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World Bank pledges to step up ‘Clean Cooling’ support

US$3m programme will focus on improving viability of more holistic approaches to sustainable cooling that will include looking at both technological and government policy barriers

A new World Bank technical support programme is seeking to accelerate development of more sustainable cooling solutions in developing countries, as well as tackling policy and finance barriers.

The focus, which has been launched during a two-day ‘Clean Cooling’ congress in London that started yesterday (April 24), aims to ensure that the bank’s investment projects look at supporting a more holistic approach to efficient cooling.

Alongside an anticipated surge in cooling demand around the world, particular concern has been raised about the potential environmental impacts of refrigeration and air conditioning needs in countries such as China, India, Brazil and Indonesia. The World Bank added that predictions of a fivefold increase in cooling technologies in many of these countries up to 2050 will put further pressure on already strained energy systems.

The Clean Cooling Programme launched by the bank has been supported by a US$3m grant from the Kigali Cooling Efficiency Program (K-CEP) to focus on where market infrastructure and financial support may be insufficient to introduce lower carbon cooling systems.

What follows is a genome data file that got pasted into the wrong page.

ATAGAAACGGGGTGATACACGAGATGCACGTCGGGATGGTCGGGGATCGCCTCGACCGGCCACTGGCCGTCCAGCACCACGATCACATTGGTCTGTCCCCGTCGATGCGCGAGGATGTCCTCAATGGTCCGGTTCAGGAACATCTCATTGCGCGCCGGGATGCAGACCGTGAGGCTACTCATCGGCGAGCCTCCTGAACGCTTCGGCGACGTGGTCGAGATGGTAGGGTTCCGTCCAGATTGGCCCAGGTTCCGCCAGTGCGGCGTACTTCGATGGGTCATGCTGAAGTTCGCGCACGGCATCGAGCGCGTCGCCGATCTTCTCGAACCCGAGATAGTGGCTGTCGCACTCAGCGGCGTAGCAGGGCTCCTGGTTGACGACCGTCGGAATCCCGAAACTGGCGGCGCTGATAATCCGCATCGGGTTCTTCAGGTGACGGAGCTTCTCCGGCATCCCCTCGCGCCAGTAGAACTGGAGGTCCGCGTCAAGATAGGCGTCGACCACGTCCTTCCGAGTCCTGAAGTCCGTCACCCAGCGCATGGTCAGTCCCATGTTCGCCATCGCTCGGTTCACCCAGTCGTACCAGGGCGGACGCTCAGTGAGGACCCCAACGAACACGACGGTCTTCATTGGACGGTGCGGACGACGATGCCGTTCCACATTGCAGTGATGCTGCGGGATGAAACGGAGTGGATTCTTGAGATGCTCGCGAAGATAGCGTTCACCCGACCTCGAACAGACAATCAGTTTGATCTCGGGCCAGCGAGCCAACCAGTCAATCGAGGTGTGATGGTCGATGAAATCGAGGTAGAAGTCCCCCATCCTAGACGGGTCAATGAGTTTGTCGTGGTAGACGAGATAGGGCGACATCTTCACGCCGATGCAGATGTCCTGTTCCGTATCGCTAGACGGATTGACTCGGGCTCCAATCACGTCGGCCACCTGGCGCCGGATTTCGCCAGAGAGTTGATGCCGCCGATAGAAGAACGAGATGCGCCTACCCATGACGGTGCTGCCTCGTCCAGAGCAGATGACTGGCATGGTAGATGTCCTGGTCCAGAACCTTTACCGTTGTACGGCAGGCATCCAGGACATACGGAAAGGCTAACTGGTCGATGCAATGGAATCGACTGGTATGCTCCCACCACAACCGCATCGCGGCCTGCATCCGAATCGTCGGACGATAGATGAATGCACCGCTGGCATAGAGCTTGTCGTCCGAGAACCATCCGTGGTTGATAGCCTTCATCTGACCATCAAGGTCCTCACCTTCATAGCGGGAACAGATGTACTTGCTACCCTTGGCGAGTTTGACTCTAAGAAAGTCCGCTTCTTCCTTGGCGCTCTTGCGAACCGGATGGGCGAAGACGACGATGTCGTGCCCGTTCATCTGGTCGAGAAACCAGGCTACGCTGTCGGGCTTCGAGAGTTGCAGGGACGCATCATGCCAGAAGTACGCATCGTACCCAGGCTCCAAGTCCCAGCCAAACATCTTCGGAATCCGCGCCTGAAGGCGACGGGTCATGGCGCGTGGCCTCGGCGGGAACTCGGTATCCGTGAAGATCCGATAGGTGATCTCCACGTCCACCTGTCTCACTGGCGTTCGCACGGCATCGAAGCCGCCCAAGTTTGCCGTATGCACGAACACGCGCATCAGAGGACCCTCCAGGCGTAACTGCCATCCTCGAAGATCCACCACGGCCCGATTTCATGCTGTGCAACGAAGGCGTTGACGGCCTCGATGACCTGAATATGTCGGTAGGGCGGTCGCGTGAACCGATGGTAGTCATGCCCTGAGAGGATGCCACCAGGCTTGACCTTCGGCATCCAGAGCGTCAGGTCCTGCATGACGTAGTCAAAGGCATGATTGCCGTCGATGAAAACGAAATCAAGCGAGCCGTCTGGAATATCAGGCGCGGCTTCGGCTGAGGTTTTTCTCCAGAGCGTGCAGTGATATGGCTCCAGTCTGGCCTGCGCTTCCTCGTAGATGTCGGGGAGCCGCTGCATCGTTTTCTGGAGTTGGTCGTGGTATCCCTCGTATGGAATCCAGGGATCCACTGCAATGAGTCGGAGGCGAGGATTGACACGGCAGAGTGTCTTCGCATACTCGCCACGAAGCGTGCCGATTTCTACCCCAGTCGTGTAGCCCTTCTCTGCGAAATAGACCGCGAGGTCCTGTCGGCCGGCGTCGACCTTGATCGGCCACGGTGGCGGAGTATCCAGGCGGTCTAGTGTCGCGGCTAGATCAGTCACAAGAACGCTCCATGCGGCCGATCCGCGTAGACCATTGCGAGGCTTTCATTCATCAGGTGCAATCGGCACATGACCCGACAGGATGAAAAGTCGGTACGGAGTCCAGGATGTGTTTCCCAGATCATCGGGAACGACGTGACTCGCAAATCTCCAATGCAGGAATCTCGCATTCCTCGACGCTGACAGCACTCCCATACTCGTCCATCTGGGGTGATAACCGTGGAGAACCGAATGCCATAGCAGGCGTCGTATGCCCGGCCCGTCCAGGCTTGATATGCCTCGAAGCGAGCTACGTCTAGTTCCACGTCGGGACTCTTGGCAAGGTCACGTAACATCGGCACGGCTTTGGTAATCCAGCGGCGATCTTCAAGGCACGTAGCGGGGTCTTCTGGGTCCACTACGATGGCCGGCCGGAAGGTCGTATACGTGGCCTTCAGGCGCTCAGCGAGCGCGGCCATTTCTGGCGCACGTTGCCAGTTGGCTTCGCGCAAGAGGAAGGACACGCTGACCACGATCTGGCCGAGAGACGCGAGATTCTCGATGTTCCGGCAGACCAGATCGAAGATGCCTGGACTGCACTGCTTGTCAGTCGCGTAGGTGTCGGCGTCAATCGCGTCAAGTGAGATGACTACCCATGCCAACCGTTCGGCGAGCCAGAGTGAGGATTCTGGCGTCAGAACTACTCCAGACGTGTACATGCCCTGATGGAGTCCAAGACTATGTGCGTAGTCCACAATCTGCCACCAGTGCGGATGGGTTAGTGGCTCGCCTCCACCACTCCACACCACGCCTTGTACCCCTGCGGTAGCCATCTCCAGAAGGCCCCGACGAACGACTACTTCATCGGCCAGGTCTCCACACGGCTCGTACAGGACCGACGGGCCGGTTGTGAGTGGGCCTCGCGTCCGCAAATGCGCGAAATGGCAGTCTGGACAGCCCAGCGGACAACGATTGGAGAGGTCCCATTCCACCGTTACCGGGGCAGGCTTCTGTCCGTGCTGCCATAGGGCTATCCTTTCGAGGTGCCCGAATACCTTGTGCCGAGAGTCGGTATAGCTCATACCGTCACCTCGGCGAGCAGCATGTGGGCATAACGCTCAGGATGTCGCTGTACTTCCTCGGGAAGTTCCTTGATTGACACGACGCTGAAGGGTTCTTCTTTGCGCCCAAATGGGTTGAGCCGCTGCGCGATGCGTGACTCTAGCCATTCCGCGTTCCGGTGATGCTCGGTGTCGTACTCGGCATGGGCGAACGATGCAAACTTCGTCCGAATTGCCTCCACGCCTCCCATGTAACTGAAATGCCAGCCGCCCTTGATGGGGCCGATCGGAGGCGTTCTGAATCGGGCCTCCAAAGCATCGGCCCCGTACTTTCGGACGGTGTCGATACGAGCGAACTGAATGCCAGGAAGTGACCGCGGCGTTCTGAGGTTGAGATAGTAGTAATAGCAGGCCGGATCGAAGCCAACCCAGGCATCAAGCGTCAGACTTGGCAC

An additional focus on new policies and regulations to support wider scale adoption of sustainable cooling through air conditioning, refrigeration and the cold chain will also be focused on, according to the World Bank.

Collaboration between public and private sector organisations will be part of the programme’s focus to look at both mechanical and non-mechanical solutions that can mitigate the impacts of higher temperatures through both design and technological approaches.

Rohit Khanna, manager of the World Bank’s energy sector management assistance programme, said that the concept of sustainable cooling was a fundamental part of efforts to transition to a lower carbon economy and infrastructure.

He said, “Meeting the growing demand for cooling services without compromising climate change goals will require substantial investments in energy efficient cooling solutions that are affordable and accessible to developing countries.”

“This is exactly what the new program is set to do and as such, it will underpin the World Bank’s longer-term strategy on sustainable cooling.”

The programme is intended to build on the World Bank’s expertise in transport, energy, agriculture and urban development projects to look at new cooling approaches that can potentially be financed and then scaled-up.

Dan Hamza-Goodacre, executive director of K-CEP, said the key focus for funding would be on ensuring longer-term viability in cooling projects.

He said, “Efficient, clean cooling can contribute significantly to a stable climate and cut energy costs at the same time. However, financing is needed to cover the capital costs of cooling technology, especially in developing countries.”

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